The legal battle between Opposition Leader, Lennox Linton, and Chartered Accountant Kieron Pinard-Byrne in a long-running defamation matter, is not over yet.
Pinard-Byrne is now demanding that Linton pay $340,926. 39 in the matter which started in the local courts and went all the way to the London-based Privy Council.
In a letter dated, April 21, 2016, attorneys for Pinard-Byrne, DeFreitas, DeFreitas and Johnson, said, “We refer to the costs Order made by the Judicial Committee of the Privy Council dated 29th day of January 2016.”
“In furtherance of the term of the said Order that costs be assessed if not agreed, we attach herewith, a breakdown of the cost incurred by our client in prosecuting this matter before the Court of Appeal of the Eastern Caribbean and the Judicial Committee of the Privy Council.”
The letter stated that Linton should inform the attorneys no later than the 28th of April if he is in agreement with the costs. The breakdown of the costs is below.
The matter centers around the Layou River Economic Citizenship Program and the Layou River Hotel project and goes back to 2002 when Pinard-Byrne sued Linton because of an article published on the program on a website and statements made about the same program on a radio show, on which Linton was a guest.
In his suit, Pinard-Byrne said he was libeled by Linton.
In March 2011, the High Court in Dominica ruled in favor of Pinard-Byrne.
The matter was taken to the Eastern Caribbean Supreme Court (ECSC) in March 2013 and the High Court’s decision was reversed with a ruling in Linton’s favor.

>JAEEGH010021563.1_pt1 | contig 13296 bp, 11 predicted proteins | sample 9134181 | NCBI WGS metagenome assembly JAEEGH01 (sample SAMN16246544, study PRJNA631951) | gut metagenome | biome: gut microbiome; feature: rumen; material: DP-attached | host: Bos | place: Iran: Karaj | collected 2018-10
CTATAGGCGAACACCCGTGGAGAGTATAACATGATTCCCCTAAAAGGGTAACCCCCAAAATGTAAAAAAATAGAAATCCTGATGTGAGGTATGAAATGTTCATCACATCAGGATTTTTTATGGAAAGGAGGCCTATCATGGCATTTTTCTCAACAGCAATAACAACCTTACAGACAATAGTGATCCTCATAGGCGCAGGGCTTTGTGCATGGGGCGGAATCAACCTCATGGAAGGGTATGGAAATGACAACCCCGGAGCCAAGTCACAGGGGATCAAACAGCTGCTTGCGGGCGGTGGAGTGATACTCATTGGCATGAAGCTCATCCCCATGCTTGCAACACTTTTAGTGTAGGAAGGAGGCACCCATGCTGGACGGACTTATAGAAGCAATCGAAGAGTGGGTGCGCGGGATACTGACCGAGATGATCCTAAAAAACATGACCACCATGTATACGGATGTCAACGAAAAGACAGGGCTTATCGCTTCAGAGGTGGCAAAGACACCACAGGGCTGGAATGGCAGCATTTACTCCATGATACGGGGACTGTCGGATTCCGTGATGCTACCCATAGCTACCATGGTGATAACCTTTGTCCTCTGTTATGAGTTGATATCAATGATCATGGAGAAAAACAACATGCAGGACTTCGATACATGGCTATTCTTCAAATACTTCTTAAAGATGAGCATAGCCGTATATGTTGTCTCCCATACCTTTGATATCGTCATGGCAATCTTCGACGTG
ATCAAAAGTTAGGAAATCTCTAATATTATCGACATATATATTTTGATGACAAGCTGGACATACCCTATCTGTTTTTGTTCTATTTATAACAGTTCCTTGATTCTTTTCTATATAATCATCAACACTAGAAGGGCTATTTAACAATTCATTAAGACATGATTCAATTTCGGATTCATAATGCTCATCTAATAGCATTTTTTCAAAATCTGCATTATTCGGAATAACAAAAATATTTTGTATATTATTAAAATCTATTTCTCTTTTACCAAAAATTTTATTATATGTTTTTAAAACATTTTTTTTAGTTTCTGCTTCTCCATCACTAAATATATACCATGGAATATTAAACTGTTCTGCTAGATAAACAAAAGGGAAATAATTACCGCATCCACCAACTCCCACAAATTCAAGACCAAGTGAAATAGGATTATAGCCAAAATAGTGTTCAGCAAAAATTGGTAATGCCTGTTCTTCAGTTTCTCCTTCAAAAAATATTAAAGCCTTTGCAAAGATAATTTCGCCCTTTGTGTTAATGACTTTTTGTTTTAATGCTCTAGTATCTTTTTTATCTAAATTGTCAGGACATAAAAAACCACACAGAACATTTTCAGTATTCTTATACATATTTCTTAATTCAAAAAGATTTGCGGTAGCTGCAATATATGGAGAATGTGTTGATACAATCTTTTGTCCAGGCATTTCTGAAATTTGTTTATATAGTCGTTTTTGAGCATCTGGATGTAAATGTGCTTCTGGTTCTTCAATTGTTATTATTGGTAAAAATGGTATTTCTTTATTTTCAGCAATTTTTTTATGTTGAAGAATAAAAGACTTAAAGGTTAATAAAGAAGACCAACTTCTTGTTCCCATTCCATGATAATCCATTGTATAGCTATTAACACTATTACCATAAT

The ECSC, in its ruling, said its decision was based on ‘qualified privilege.’
Qualified privilege gives the press some level of immunity from defamation charges for statements made in good faith, unless it can be proven it was done with malice.
Immediately after the ruling, Pinard-Bryne’s attorney, Tony Astaphan, took the matter to the Privy Council since, according to him, the ECSC’s ruling had narrowed the issue of qualified privilege ‘much too much.’
When the Eastern Caribbean Supreme Court of Appeal met in Dominica in March 2014, the judges granted leave to Pinard-Byrne to take the matter to the Privy Council after Astaphan said his client had fully complied with all the rules as laid down by the court of appeal.
The Privy Council ruled in favor of Pinard-Byrne saying he was indeed libeled by Linton.
In its ruling, the Privy Council said that costs before the ECSC and the Privy Council must be paid by Linton.
Recently, Linton was ordered to pay Pinard-Byrne $79,324.86 in the same matter by the High Court in Dominica. The Privy Council had also ordered Linton to pay £20, 000 in court costs before the Judicial Committee and the new costs will be the final payment.
Below is a breakdown of court costs as demanded by Pinard-Byrne:
Pinard-Byrne costs before the Judicial Committee of the Privy Council
-Anthony W. Astaphan SC – EC$28, 750.00
-Simon Murihead & Burton (PC Agent) Fees & expenses inc. Adam Speker – EC$177, 503.19
-De Freitas, de Freitas & Johnson disbursements – EC$3, 424.30
-Cost before the Judicial Committee of the Privy Council – EC$209, 677.49
Pinard-Byrne costs in Court of Appeal of the Eastern Caribbean Supreme Court DOM HCVAP 2011/0017
-Anthony W. Astaphan SC – EC$50, 000.00
-De Freitas, de Freitas & Johnson – $EC33, 333.00
Leave to appeal to Judicial Committee of the Privy Council
-Anthony W Astaphan SC – EC$28, 750.00
-DeFreitas, DeFreitas & Johnson – EC$19, 165.90
-Costs before Eastern Caribbean Supreme Court: EC$131, 248.90
Total – EC$340, 926. 39